By Alexandra Holyk
On Jan. 24, 2020, Ryerson University announced it was terminating its 1986 Operating Agreement with the Ryerson Students’ Union (RSU).
In the statement posted on Ryerson Today at the time, vice-provost, students, Jen McMillen wrote that the university “no longer recognizes the RSU as the official student government representing Ryerson students” and that the university has “lost confidence” in the RSU’s ability to represent and serve students.
McMillen went on further to explain that between the allegations of financial mismanagement and the RSU’s failure to meet conditions set out by the university—which included conducting a forensic audit, sharing the audit results with the university and negotiating a new operating agreement—Ryerson had to pull the plug on the 34-year-old agreement.
One year out from the breakup, let’s take a trip down memory lane and look at all the fun we had over the past two years, as well as what it’s resulted in for current students.
In the beginning…
To get the full picture of how we got to the termination, you’ll need a little context. In January 2019, The Eyeopener obtained photos of financial statements showing food, clothing, alcohol and club purchases—totalling more than $250,000—with a credit card under then-RSU president Ram Ganesh’s name. Ganesh and then-vice-president operations Savreen Gosal, who was also a signing officer on the RSU’s expenditures, were suspended by the executive team.
It took two votes to impeach Ganesh at the Feb. 11, 2019 Board of Directors (BoD) meeting—the first vote failed, surprisingly. Student groups director Maklane deWever was elected interim president for the rest of the term in a secret ballot election.
At the Feb. 1, 2019 BoD meeting, the RSU passed a motion to renegotiate the operating agreement with the university at the request of the school. However, as of October 2019, the new RSU executive—the Refresh slate—and the school still hadn’t finalized a new operating agreement. Given that four out of six executives allegedly weren’t working their full-time hours, one could understand why work on the agreement wasn’t being done.
Issues among the executives
In late 2019, three RSU executives were up for impeachment for allegedly failing to work full 40-hour work weeks throughout their term.
On Dec. 10, vice-president equity Naja Pereira and vice-president marketing Victoria Anderson-Gardner resigned from their positions, citing an “unhealthy” environment.
Ahead of the winter 2020 semester, Kwaku Agyemang resigned from his position as vice-president education.
In mid-January, a petition calling on RSU president Vanessa Henry to resign due to alleged discriminatory behaviour and misuse of funds garnered over 1,000 signatures. However, RSU bylaws require that a motion to impeach someone be brought before the BoD, so Henry was never impeached. By the end of the month, Henry and vice-president student life and events Joshua Wiggins were the only two executives from the original Refresh slate left standing—and the year was only halfway through.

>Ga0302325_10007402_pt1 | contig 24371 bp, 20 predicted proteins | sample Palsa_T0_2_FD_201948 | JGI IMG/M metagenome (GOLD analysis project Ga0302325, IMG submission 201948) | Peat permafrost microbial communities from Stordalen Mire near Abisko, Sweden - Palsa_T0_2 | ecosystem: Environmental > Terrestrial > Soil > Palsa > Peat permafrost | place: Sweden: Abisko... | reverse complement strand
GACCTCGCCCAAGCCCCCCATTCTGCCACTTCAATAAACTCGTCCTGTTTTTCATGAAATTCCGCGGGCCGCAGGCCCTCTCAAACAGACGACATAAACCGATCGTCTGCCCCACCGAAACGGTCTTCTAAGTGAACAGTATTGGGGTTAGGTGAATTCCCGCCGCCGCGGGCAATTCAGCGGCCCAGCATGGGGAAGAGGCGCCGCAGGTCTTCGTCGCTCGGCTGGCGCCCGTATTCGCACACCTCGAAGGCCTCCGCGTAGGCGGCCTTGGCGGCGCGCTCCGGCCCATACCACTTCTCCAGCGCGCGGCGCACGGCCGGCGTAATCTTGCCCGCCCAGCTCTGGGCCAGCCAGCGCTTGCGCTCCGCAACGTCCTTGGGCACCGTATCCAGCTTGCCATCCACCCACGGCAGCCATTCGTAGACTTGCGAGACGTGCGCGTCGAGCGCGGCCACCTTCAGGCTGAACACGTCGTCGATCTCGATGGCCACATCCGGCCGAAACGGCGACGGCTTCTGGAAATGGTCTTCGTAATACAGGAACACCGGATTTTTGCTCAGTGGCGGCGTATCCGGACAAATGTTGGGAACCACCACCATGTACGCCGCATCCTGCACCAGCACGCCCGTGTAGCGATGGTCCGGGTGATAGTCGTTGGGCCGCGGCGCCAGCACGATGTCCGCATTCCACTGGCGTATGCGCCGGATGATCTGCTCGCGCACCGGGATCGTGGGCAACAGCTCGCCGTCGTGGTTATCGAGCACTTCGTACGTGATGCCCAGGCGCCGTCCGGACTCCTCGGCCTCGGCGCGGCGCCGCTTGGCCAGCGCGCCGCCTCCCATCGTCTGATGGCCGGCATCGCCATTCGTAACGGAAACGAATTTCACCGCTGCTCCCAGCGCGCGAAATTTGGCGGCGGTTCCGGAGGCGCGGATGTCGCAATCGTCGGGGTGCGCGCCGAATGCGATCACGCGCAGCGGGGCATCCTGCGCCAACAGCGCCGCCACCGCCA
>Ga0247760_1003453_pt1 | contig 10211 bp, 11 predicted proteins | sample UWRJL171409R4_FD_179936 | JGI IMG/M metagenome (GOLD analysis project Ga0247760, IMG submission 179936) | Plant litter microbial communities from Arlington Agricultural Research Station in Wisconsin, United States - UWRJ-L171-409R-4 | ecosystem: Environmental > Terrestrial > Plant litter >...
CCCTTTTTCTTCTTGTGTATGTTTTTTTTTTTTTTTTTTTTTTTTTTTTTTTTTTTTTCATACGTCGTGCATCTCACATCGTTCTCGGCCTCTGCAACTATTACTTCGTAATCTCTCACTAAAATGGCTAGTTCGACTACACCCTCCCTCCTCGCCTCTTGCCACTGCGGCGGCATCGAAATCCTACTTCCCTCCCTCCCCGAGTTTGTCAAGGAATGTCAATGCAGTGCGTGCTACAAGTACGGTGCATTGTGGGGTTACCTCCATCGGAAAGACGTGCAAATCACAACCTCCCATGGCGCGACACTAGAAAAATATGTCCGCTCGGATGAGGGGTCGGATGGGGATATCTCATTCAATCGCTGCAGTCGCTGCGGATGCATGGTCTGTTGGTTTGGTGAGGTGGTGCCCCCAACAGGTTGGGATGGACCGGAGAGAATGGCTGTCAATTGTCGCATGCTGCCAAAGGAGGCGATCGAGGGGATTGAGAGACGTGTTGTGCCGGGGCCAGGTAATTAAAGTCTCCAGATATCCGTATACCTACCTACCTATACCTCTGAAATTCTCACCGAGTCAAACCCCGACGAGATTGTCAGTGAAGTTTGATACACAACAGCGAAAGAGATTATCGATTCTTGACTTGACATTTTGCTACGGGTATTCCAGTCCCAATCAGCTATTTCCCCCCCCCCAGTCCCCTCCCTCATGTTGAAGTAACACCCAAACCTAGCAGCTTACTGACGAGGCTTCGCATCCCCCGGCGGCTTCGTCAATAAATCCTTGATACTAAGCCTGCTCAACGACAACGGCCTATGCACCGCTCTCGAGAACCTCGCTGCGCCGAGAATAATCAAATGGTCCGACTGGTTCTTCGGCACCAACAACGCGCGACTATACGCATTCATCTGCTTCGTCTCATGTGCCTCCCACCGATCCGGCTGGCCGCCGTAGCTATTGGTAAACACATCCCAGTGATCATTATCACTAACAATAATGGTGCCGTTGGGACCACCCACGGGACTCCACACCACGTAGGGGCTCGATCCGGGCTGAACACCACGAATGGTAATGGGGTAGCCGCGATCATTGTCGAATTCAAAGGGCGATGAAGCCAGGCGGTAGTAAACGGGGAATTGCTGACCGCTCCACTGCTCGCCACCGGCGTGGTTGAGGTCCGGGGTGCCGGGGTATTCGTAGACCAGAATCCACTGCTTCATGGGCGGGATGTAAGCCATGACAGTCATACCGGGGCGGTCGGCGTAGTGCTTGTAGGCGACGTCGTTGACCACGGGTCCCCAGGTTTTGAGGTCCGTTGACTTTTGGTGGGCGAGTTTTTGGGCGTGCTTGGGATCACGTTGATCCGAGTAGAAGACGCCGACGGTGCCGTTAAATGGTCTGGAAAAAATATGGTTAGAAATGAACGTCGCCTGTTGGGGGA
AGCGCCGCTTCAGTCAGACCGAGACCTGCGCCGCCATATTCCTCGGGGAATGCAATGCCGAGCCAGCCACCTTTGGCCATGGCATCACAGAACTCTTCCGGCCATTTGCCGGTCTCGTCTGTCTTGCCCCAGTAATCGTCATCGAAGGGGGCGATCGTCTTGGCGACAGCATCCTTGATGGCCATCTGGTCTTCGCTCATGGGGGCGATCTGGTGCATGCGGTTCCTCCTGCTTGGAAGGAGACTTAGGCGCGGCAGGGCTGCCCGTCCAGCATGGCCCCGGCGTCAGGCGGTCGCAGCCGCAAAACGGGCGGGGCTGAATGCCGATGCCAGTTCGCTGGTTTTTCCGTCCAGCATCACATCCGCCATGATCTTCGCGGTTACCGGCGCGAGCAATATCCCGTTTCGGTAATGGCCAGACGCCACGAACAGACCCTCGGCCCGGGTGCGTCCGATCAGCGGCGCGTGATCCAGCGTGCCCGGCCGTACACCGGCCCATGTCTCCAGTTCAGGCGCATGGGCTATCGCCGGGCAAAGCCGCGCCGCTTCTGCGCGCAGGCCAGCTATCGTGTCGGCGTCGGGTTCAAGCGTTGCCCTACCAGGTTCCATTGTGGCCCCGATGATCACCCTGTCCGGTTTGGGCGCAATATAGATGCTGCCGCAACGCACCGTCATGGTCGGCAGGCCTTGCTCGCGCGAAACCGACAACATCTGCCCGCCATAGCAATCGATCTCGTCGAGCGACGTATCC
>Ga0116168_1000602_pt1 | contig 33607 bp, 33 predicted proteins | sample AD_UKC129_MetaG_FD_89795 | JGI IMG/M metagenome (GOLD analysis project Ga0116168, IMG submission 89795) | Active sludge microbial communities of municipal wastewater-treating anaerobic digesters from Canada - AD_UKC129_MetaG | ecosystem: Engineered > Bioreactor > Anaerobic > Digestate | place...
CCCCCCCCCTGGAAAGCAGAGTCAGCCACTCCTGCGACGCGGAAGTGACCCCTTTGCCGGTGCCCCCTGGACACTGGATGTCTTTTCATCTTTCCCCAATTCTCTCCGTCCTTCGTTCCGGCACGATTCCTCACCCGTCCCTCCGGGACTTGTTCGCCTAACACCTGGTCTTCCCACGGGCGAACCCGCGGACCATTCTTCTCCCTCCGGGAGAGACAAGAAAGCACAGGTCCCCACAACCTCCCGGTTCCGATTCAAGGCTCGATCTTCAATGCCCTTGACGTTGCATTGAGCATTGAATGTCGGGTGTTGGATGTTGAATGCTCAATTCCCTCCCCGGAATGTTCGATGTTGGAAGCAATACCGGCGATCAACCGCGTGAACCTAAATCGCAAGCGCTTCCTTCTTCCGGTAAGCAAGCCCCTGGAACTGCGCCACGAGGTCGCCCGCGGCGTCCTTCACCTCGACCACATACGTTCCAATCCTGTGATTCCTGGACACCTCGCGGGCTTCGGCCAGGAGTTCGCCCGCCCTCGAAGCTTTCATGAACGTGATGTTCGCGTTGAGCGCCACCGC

The RSU files a police report
We’re almost at Jan. 24—bear with us. Following the credit card scandal, the RSU hired PricewaterhouseCoopers LLP (PwC) to conduct a forensic audit as per Ryerson’s request.
Once the investigation was completed, the RSU filed a police report with the Toronto Police Service (TPS) on Jan. 20 following the alleged “financial mismanagement.” TPS confirmed the investigation is still open and ongoing in an email sent to The Eye on Dec. 30, 2020.
The RSU gets dumped by Rye
According to McMillen, the union’s financial mismanagement allegations breached the 1986 Operating Agreement with the university.
In response, the RSU released a statement on Facebook saying it didn’t accept the termination as valid under their agreement with Ryerson.
Before they found out they were terminated, the RSU said it planned to release the forensic audit and a report on the audit at the Semi-Annual General Meeting (SAGM) on Feb. 3, 2020.
RSU files legal claim against Rye
The girls are fighting! Four days after the termination, Henry announced the RSU had filed a legal claim with the Ontario Superior Court of Justice against the university. The RSU wanted to legally obtain the bag—$2.7 million in damages for breach of contract, the release of the student fees withheld by the university, $100,000 in punitive damages and a declaration that Ryerson is in breach of its agreement with the RSU.
At a press conference held that morning, Henry said the RSU was “in fact, hours away” from sending a new draft of their agreement when they received notice from the university of their termination.
Rye’s new student government plans, RSU elections